> from a
well, again, you don't.... that doesn't mean everyone doesn't and it
is the different in those stories of the fist and the acorn that
matters, because there is no reason to think that the fist is hitting
you with intention, though we can easily imagine that as a possibility
within our current narrative frameworks, but it need not be so. It
could be the fist exactly parallels the acorn in some instances and we
shouldn't rule out the fist as an accident of nature.
>>> The idea that it will 'take years to break that tradition' is hardly
>>> what is at stake. We're talking about a reinvention of human life,
>>> society. If we encountered a humanoid colony who operated a society
>>> personal accountability or anything like it, we would not consider
>>> human, and could not recognise ourselves in what passed for their
>> not really, we are just talking about describing the world and human
>> society as it seems to exist within one model, if that model proves
>> successful, grand, it seems to be doing ok in some accounts. I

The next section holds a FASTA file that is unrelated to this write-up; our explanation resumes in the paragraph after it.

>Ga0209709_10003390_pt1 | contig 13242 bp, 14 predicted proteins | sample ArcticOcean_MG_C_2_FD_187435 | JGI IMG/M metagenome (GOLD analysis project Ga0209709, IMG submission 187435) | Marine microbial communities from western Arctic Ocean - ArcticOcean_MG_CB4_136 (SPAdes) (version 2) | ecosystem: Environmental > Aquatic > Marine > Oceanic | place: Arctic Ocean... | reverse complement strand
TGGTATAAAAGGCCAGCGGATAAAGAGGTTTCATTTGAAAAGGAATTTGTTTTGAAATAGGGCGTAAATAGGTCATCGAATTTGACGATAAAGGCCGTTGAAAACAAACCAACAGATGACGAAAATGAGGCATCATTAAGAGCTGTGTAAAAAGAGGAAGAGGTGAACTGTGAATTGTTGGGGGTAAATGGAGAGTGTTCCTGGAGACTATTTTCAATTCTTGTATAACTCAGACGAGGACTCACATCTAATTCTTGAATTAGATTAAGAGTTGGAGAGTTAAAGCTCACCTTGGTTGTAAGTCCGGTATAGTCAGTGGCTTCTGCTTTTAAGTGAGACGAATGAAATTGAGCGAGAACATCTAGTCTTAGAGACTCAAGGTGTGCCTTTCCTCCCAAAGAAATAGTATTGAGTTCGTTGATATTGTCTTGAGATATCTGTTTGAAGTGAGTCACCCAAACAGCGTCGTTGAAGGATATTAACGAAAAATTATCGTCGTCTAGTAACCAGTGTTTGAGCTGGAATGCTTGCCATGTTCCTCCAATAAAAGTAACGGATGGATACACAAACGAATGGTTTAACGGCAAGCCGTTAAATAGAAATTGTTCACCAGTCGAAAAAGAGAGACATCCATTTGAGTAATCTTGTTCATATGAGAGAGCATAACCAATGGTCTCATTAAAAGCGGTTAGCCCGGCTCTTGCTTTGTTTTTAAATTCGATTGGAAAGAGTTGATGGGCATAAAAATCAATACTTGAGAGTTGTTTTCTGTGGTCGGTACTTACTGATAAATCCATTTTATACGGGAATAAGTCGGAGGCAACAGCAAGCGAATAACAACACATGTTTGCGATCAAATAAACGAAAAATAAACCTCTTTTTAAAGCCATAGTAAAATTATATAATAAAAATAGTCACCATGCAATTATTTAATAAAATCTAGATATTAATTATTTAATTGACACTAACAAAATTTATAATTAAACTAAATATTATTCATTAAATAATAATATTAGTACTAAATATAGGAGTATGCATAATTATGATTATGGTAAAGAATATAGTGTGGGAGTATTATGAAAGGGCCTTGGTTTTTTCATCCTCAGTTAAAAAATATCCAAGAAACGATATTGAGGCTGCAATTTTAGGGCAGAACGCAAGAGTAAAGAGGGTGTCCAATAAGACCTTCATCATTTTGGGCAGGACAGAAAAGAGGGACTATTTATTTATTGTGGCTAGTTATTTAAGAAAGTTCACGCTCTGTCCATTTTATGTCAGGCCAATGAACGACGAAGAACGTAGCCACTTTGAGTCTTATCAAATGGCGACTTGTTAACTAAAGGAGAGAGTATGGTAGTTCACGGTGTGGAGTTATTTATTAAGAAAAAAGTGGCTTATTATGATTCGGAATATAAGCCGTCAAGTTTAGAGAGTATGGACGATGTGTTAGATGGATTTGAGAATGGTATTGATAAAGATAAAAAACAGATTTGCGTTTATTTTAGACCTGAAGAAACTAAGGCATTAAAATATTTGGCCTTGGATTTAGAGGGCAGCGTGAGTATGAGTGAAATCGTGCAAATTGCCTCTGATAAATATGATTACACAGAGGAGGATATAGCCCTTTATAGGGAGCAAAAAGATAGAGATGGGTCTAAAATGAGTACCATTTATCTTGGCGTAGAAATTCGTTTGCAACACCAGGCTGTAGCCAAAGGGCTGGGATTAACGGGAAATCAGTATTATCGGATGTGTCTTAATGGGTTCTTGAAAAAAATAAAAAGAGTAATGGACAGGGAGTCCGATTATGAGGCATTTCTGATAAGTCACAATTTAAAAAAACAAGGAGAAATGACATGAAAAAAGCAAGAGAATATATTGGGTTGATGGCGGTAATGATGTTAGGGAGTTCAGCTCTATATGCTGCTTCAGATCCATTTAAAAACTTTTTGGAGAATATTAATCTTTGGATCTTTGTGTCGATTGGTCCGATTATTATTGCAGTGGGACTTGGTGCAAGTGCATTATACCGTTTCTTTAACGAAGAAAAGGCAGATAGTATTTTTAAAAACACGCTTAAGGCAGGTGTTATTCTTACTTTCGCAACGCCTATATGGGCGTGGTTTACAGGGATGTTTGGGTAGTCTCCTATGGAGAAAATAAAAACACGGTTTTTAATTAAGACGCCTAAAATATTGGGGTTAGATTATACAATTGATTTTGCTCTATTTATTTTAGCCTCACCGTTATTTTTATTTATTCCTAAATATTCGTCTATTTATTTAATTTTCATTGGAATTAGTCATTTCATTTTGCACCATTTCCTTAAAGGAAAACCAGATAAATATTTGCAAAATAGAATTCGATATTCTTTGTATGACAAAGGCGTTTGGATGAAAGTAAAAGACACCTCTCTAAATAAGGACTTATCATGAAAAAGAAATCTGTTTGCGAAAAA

>> see it as a threat to anything like the 'way of life'. I'd hope
>> perhaps better decisions can be made when there are more models
>> available to consider.
>> Umm, there are people in this world that have no sense of the
>> in regards to accountability. Seems like every year someone else
>> this same thing... that we are a global individualistic
>> monoculture.... and i have to say that no, people elsewhere do
>> sometimes think differently about this system of relations. They are
>> increasingly rare, but individualism and personal accountability
>> aren't 'human nature' they are one culture. There are plenty of
>> other possible ways of being without needing to demand the absolute
>> reality of one. That said, the current western discourse and
>> culture seems to be either gaining in some respects or losing in some
>> respects its hegemony, there is much debate about this in the class
>> cultures literature, fascinating stuff.
> Now I'm a mono-cultural globalisation-touting Western hegemonist.
sounded like it to me, as you keep referring to universals. I
apologize if i'm wrong about your words, but it really seems as if you
are arguing that there are central cultural precepts derived from
human nature that all humans naturally share and have access to. i'd